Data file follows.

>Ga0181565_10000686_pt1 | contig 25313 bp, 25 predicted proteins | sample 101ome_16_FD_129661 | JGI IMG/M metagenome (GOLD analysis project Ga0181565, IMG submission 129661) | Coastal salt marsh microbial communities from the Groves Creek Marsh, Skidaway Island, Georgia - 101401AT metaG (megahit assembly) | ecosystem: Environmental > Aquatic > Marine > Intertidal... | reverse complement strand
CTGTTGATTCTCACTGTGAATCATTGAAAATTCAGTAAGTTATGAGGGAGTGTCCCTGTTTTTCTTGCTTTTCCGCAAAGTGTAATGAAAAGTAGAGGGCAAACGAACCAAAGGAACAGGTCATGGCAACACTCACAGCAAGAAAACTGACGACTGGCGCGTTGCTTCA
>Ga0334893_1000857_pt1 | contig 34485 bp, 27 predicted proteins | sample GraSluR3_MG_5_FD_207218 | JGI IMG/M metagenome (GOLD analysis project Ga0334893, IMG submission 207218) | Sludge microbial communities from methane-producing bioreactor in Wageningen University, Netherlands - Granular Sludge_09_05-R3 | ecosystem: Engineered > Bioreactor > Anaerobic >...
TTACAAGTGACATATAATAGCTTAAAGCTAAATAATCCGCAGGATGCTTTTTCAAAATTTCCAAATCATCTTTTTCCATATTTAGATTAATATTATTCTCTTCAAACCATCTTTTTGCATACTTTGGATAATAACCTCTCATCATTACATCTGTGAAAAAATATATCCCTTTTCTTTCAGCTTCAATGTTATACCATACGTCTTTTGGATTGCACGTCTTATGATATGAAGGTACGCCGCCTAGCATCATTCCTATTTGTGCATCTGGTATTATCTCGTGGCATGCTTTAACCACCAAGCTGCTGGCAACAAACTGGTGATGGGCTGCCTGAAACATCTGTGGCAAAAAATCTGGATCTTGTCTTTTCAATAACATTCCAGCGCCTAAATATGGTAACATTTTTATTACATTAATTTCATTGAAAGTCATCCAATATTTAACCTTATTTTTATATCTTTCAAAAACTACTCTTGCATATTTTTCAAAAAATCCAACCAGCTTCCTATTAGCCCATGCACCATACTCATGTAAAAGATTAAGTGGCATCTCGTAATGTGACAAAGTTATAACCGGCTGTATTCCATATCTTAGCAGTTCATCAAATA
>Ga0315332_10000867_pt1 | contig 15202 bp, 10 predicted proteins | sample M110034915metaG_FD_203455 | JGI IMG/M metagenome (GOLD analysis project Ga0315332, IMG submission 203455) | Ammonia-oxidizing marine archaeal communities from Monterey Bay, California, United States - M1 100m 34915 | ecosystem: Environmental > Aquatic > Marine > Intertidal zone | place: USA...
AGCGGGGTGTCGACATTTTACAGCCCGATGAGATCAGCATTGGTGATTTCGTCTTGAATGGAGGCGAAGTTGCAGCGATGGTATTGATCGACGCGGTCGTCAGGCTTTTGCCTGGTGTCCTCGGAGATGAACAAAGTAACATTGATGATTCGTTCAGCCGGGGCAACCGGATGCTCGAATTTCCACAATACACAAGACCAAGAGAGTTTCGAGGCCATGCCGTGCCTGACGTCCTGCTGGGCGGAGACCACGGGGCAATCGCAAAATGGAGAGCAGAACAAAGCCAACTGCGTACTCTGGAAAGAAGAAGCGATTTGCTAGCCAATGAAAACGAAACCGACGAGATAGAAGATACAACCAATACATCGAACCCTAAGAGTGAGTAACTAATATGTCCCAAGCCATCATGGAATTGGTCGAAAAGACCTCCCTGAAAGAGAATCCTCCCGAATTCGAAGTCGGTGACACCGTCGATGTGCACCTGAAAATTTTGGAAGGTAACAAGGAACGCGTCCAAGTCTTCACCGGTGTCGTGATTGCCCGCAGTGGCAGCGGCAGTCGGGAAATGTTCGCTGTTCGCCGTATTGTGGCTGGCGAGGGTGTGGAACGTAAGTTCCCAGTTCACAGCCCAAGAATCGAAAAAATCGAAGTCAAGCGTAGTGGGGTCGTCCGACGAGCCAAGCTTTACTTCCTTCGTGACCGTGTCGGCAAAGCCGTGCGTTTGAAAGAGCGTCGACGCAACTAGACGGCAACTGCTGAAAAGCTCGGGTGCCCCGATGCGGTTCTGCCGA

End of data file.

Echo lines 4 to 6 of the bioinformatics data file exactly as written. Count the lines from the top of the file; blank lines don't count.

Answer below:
TTACAAGTGACATATAATAGCTTAAAGCTAAATAATCCGCAGGATGCTTTTTCAAAATTTCCAAATCATCTTTTTCCATATTTAGATTAATATTATTCTCTTCAAACCATCTTTTTGCATACTTTGGATAATAACCTCTCATCATTACATCTGTGAAAAAATATATCCCTTTTCTTTCAGCTTCAATGTTATACCATACGTCTTTTGGATTGCACGTCTTATGATATGAAGGTACGCCGCCTAGCATCATTCCTATTTGTGCATCTGGTATTATCTCGTGGCATGCTTTAACCACCAAGCTGCTGGCAACAAACTGGTGATGGGCTGCCTGAAACATCTGTGGCAAAAAATCTGGATCTTGTCTTTTCAATAACATTCCAGCGCCTAAATATGGTAACATTTTTATTACATTAATTTCATTGAAAGTCATCCAATATTTAACCTTATTTTTATATCTTTCAAAAACTACTCTTGCATATTTTTCAAAAAATCCAACCAGCTTCCTATTAGCCCATGCACCATACTCATGTAAAAGATTAAGTGGCATCTCGTAATGTGACAAAGTTATAACCGGCTGTATTCCATATCTTAGCAGTTCATCAAATA
>Ga0315332_10000867_pt1 | contig 15202 bp, 10 predicted proteins | sample M110034915metaG_FD_203455 | JGI IMG/M metagenome (GOLD analysis project Ga0315332, IMG submission 203455) | Ammonia-oxidizing marine archaeal communities from Monterey Bay, California, United States - M1 100m 34915 | ecosystem: Environmental > Aquatic > Marine > Intertidal zone | place: USA...
AGCGGGGTGTCGACATTTTACAGCCCGATGAGATCAGCATTGGTGATTTCGTCTTGAATGGAGGCGAAGTTGCAGCGATGGTATTGATCGACGCGGTCGTCAGGCTTTTGCCTGGTGTCCTCGGAGATGAACAAAGTAACATTGATGATTCGTTCAGCCGGGGCAACCGGATGCTCGAATTTCCACAATACACAAGACCAAGAGAGTTTCGAGGCCATGCCGTGCCTGACGTCCTGCTGGGCGGAGACCACGGGGCAATCGCAAAATGGAGAGCAGAACAAAGCCAACTGCGTACTCTGGAAAGAAGAAGCGATTTGCTAGCCAATGAAAACGAAACCGACGAGATAGAAGATACAACCAATACATCGAACCCTAAGAGTGAGTAACTAATATGTCCCAAGCCATCATGGAATTGGTCGAAAAGACCTCCCTGAAAGAGAATCCTCCCGAATTCGAAGTCGGTGACACCGTCGATGTGCACCTGAAAATTTTGGAAGGTAACAAGGAACGCGTCCAAGTCTTCACCGGTGTCGTGATTGCCCGCAGTGGCAGCGGCAGTCGGGAAATGTTCGCTGTTCGCCGTATTGTGGCTGGCGAGGGTGTGGAACGTAAGTTCCCAGTTCACAGCCCAAGAATCGAAAAAATCGAAGTCAAGCGTAGTGGGGTCGTCCGACGAGCCAAGCTTTACTTCCTTCGTGACCGTGTCGGCAAAGCCGTGCGTTTGAAAGAGCGTCGACGCAACTAGACGGCAACTGCTGAAAAGCTCGGGTGCCCCGATGCGGTTCTGCCGA